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Jackson advocate. [volume] (Jackson, Miss.) 1939-current, November 01, 1941, Image 1

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Persistent link: https://chroniclingamerica.loc.gov/lccn/sn79000083/1941-11-01/ed-1/seq-1/

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Rags To Riches Story Comes True! Poverty-Stricken
Kansas Brothers Overnight Are Made Millionaires
.. KANSAS CITY, Kan.—(ANP)—The vast oil fortune
fitted from the rocky acre land allotment and $7,413,- ,
. 'n cash of p.n illiterate Creek Indian woman was awarded l
Friday to a Claremore, Okla.. Indian widow and two pachTTig
plant workers here. The ruling of District Judge C. ().
Reavers o7 Sapulpa that the fortune of the deceased Lete j
Kolvin, Indian woman to whom the land was originally al- j
letted, should go to Ozora Alexander Lete, 65-year-old half j
sister of Mrs. Kolvin; Willie Mayw.eather, If’, and Floyd
May weather, 37, brothers, climaxed a 10 year lawsuit.
The May weather brothers, packing plant employes T|ere, t
wetre nephews of Joe Stephens. Lete’s late Negro husband. I
The brothers and half sister will share equally in the money
and property, which consists of 15 oil wells, shops and ma- i
Came To Aid S. C. Bulldogs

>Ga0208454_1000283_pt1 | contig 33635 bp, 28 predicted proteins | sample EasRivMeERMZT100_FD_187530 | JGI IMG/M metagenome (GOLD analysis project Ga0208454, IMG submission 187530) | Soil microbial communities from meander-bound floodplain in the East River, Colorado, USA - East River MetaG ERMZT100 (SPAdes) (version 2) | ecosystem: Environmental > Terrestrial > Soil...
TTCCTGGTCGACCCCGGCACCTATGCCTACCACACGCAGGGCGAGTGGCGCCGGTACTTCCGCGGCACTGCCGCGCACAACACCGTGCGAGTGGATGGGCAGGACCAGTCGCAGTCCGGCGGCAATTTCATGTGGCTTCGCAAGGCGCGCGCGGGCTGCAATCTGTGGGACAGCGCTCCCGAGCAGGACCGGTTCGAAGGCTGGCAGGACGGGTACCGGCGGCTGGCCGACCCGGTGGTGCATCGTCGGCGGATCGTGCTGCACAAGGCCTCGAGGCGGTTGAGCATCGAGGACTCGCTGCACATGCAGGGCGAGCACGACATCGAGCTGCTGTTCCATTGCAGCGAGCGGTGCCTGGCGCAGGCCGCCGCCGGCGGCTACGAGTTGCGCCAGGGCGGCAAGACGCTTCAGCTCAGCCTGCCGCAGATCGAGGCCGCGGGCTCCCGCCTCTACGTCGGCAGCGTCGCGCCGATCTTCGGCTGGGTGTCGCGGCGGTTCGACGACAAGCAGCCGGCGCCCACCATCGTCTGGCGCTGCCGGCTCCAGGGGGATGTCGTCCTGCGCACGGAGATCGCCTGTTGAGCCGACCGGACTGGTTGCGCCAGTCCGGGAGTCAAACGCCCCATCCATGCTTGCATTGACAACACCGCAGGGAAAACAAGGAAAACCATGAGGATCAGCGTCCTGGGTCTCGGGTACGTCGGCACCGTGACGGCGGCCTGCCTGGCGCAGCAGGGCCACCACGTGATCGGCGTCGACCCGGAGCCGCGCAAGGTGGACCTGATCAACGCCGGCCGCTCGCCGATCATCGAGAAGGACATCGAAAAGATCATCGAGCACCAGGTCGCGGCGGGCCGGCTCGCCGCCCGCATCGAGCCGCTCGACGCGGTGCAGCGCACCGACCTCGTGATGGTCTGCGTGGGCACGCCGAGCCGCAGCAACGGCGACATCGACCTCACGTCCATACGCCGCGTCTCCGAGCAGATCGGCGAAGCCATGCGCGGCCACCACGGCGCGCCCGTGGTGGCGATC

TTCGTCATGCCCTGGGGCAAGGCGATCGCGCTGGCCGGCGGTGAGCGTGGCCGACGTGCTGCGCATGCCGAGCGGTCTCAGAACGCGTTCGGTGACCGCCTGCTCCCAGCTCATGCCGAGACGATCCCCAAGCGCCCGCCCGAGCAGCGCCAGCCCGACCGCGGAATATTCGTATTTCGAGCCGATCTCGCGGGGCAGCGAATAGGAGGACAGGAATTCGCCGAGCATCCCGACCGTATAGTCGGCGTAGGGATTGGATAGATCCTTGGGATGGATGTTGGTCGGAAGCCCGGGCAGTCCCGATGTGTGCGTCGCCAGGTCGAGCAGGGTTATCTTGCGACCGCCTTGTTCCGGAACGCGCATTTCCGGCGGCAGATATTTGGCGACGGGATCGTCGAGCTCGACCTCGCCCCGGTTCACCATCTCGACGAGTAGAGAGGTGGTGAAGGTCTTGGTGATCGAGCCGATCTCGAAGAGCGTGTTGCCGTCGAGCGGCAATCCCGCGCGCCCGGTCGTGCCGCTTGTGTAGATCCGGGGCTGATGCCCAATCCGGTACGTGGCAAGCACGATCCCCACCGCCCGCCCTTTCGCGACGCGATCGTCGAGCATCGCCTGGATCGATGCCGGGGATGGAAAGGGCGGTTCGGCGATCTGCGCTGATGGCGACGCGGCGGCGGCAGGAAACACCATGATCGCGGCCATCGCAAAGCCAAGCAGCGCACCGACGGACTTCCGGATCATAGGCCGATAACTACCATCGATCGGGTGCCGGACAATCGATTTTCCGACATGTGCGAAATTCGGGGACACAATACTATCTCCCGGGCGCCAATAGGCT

Inspiration was given the South Carolina Bulldogs when they
*net Clark College’s fighting Panthers in Atlanta Saturday by this
charming young lady, Miss Frances Simkins of Columbia, S. C.,
who is “Miss S. C. State” this year. A junior, she is majoring in
home economics and is a member of the Delta Sigma Theta sorority
(Photo by E. C. Jones.)
Admit Only Few
Negroes Hired
LOS ANGELES—(ANP)—Defense industry person
nel chiefs Tuesday testified that no racial barriers exist at
their plants but admitted that only a decimal percentage
of “minority races” are on their payrolls.
The testimony was given at the first day’s session of
the committee appointed by President Roosevelt to inves
tigate charges of racial discrimination in the hiring of
workers for national defense industries.
Two Thousand
Expected At Big
Friday, October 31, and Saturday,
November 1st, Jackson College will
turn aside the two big days and
nights of fun A la Carnival Style.
Mr. T. B. Ellis, Jr., director of
Physical Education and Recreation,
and chairman of the Carnival Com
mittee, has worked out some most
unusual plans for a very successful
affair. The President, Faculty Mem
bers and students have given gen
erously of their time and experi
ence so that this carnival will be
the biggest event of the fall season.
Mr. Ellis states that there will be
over two hundred prizes given away